Release date26 Jun 2000
In this philosophical first-person Western RPG set in a dystopian 2052, JC Denton, a nano-augmented agent for the anti-terrorist organization UNATCO, is tasked with stopping the invasion of Liberty Island by the terrorist group NSF. As events unfold, Denton finds that he plays a large part in a world-spanning conspiracy which forces him to ponder his allegiances, beliefs, morality, and view of right and wrong.
About Deus Ex
Deus Ex is released by Square Enix in 26 Jun 2000. The game is designed by Westlake Interactive. Deus Ex is a typical representative of the Role-playing (RPG) genre. Playing Deus Ex is a pleasure. It does not matter whether it is the first or a millionth hour in Role-playing (RPG), there will always be room for something new and interesting. Thrilling levels and gameplay Deus Ex will not leave anyone indifferent. The complexity of gameplay increases with each new level and does not let any player get bored.
In addition to it in 26 Jun 2000 released games such as:
In addition to Deus Ex, the representatives of Role-playing (RPG) games also belong:
- 🎮 Mass Effect 3
- 🎮 Shin Megami Tensei: Devil Survivor
- 🎮 Risen
- 🎮 Borderlands 2: Tiny Tina's Assault on Dragon Keep
A complete list of games like Deus Ex can be found at AllGame here.
Deus Ex is versatile and does not stand still, but it is never too late to start playing. The game, like many Role-playing (RPG) games has a full immersion in gaming. AllGame staff continues to play it.
Deus Ex is perfect for playing alone or with friends.
At AllGame you can find reviews on Deus Ex, gameplay videos, screenshots of the game and other Role-playing (RPG) representatives.
Every American knows the pyramid that is emblazoned on the US dollar. It is said to stand for the Illuminati secret society - but if there is one, it stays in the background in the action game Deus Ex. Because no one thinks that the sect-like union has something to do with the bad plague that threatens all of humanity. Or that it could be behind the fact that only selected people and powerful men receive the cure ambrosia instead of all people at risk.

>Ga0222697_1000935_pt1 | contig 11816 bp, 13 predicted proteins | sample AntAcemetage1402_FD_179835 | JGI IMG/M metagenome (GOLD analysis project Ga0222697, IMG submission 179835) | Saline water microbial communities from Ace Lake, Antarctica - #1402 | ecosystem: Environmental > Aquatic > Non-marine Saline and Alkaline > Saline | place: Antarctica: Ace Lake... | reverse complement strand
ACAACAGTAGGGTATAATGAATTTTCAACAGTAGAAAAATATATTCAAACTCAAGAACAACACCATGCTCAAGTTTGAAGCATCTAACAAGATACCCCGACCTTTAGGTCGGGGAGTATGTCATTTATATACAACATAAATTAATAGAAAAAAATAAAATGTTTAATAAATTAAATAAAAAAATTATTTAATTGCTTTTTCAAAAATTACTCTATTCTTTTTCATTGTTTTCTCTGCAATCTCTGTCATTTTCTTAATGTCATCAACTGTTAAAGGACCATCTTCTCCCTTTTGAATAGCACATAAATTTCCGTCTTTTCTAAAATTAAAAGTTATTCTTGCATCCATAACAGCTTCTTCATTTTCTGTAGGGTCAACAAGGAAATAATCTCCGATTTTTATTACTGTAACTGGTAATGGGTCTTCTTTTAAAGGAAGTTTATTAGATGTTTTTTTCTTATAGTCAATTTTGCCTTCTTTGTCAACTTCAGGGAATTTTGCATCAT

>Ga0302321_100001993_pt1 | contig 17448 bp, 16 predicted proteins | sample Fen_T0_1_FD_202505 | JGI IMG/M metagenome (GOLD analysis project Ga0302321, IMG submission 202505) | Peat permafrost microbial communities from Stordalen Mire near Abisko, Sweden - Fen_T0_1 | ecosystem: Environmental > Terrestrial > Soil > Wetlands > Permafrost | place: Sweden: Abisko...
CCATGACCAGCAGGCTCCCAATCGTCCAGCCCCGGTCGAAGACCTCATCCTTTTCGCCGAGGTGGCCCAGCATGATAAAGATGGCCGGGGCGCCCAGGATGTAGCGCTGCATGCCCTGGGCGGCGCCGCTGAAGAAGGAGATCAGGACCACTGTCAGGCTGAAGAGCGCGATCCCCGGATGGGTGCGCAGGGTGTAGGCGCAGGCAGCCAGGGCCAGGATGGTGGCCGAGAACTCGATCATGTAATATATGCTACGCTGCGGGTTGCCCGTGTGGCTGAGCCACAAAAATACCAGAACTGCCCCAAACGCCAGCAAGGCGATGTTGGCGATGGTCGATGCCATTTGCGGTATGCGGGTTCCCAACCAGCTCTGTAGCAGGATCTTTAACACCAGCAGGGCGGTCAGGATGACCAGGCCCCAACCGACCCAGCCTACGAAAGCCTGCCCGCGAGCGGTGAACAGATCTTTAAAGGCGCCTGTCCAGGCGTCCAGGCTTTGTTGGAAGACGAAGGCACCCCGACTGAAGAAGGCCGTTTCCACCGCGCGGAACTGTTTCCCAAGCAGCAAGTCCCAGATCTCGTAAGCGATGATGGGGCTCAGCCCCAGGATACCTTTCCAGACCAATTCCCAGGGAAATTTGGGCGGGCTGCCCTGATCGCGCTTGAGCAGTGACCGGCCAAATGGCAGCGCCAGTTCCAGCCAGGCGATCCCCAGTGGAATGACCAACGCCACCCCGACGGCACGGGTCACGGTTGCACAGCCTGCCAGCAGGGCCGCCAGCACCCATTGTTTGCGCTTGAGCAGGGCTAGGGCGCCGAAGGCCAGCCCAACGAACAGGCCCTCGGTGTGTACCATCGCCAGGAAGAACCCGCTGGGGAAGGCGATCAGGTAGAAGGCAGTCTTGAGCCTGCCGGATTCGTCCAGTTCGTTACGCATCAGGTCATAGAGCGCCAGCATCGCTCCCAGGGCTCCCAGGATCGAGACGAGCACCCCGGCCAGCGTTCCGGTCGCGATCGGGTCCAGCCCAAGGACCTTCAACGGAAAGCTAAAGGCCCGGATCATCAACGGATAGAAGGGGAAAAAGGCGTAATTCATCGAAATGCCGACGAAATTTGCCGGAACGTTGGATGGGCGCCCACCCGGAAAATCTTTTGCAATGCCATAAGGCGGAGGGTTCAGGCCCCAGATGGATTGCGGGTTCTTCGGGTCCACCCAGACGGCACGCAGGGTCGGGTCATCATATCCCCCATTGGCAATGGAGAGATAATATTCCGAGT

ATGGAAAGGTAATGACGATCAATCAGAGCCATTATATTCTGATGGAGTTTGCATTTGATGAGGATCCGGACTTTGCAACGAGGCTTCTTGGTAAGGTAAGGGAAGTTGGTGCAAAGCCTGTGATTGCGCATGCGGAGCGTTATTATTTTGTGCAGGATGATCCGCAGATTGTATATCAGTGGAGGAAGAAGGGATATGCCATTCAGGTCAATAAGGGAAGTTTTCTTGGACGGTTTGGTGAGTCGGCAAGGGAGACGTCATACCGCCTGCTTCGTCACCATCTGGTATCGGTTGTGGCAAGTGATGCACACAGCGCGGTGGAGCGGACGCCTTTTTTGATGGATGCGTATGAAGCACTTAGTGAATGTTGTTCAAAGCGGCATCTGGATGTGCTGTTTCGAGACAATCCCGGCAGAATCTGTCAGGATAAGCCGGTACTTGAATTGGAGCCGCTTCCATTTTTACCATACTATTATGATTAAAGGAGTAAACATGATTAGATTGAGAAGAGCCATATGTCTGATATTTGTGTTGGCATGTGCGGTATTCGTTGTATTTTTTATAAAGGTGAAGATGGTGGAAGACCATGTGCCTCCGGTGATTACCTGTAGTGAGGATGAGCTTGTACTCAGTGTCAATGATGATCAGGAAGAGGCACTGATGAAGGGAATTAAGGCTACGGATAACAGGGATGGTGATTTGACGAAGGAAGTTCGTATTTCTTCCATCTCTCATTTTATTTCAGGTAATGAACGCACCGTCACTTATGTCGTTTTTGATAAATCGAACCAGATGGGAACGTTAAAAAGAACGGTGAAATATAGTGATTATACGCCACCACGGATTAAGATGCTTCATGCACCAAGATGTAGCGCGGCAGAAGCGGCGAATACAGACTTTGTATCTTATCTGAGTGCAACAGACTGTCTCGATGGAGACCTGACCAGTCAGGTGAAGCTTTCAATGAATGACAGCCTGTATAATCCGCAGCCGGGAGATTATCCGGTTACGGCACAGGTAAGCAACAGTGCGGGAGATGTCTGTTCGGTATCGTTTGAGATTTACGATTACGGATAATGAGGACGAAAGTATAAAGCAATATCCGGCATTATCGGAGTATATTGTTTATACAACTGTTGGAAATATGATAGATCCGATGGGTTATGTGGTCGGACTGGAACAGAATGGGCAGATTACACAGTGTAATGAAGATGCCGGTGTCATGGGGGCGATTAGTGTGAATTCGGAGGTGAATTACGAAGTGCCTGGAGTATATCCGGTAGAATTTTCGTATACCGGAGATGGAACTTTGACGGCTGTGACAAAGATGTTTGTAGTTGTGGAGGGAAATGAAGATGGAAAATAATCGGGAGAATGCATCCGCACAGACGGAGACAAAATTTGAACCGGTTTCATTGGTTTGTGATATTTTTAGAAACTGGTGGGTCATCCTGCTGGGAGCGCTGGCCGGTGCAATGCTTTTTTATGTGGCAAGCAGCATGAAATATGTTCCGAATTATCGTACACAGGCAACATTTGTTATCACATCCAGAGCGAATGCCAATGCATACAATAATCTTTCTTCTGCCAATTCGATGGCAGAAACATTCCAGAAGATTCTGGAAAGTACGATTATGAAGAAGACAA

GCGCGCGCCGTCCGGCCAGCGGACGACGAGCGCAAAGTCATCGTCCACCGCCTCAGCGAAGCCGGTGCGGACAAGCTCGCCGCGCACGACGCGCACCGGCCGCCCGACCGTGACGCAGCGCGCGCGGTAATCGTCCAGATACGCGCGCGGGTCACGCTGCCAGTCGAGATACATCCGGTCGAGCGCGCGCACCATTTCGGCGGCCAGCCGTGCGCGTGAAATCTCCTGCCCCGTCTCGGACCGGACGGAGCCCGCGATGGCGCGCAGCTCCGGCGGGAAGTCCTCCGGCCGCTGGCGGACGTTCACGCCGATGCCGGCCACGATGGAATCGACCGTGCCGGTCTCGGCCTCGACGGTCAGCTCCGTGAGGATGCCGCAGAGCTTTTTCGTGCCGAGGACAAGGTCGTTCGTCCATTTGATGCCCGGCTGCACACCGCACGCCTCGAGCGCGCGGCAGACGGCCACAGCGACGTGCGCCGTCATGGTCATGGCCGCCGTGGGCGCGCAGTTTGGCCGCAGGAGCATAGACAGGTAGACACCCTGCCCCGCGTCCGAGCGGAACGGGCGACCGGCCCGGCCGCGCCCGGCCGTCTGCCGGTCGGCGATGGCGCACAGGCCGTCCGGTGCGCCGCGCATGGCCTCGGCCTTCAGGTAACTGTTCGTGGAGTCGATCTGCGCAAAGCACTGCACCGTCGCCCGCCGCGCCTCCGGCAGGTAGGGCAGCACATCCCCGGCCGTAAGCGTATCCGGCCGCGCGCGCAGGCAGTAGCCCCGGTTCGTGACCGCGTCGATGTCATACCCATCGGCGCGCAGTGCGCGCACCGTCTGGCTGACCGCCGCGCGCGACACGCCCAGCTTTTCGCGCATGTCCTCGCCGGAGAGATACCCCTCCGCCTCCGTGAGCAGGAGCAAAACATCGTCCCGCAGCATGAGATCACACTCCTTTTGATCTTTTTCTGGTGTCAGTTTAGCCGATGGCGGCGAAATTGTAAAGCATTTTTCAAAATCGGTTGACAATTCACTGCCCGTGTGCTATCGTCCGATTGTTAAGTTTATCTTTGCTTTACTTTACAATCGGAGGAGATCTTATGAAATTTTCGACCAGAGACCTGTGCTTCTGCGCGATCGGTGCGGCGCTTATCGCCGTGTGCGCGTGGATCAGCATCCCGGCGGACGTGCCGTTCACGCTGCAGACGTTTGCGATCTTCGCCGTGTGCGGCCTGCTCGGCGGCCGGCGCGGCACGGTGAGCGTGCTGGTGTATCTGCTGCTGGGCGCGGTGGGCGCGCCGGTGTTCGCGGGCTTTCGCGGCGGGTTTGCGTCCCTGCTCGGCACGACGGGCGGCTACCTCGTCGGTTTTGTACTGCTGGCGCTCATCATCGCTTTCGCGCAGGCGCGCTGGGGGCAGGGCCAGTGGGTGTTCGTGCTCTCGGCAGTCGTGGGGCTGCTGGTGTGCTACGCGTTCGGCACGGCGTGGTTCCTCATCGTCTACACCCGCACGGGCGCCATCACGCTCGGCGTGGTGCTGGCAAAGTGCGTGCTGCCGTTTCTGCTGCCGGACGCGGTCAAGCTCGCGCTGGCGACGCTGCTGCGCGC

Even the black-clad elite agent JC Denton has no idea of the backers. He is currently completing his first assignment for the anti-terrorist organization UNATCO and frees hostages from the Statue of Liberty in New York. For the first time there is talk of ambrosia and vanished transport containers. Gradually he comes across a conspiracy - even the Illuminati have their fingers in the dirty play with the remedy. Ambrosia: This is the divine bread from Greek mythology, and the masterminds want to rule over the earth like gods.
This is how bizarre conspiracy theories usually sound - a little it tingles in the stomach when thinking of powerful brotherhoods in hidden bunkers and huge laboratories in remote deserts. After file X triggered a real conspiracy boom, a PC game is finally picking up on the subject: Deus Ex, the latest work by designer legend Warren Spector. In the last issue we were able to present you with an exclusive pre-test of the highly anticipated action title with an RPG touch, and now the finished sales version has reached us. The most important innovation: Contrary to what was planned, only the texts were translated, not the speech.
In the role of the cybernetically upgraded agent JC Denton, you should find out who is behind the disease and how to stop it. The controls are based on common 3D action games: You see the world from a first-person perspective and steer the protagonist using the mouse and keyboard. You shoot with one mouse button, with the other you use objects or speak to people.
Similar to his colleague James Bond, JC Denton also has to work on several continents. About a quarter of the program takes place in New York, mostly in the area around the Statue of Liberty. You will also get to know a market and a discotheque in virtual Hong Kong, sneak into a magnificent cathedral in Paris and explore the dark secrets of an underwater laboratory. Usually you have a clearly worded mission and need to get a certain item, take out an enemy commander or just get to a specific room. The program reacts very flexibly to your decisions and procedures. If there are dialogues after the mission has been completed, the people there know what you did and make appropriate comments.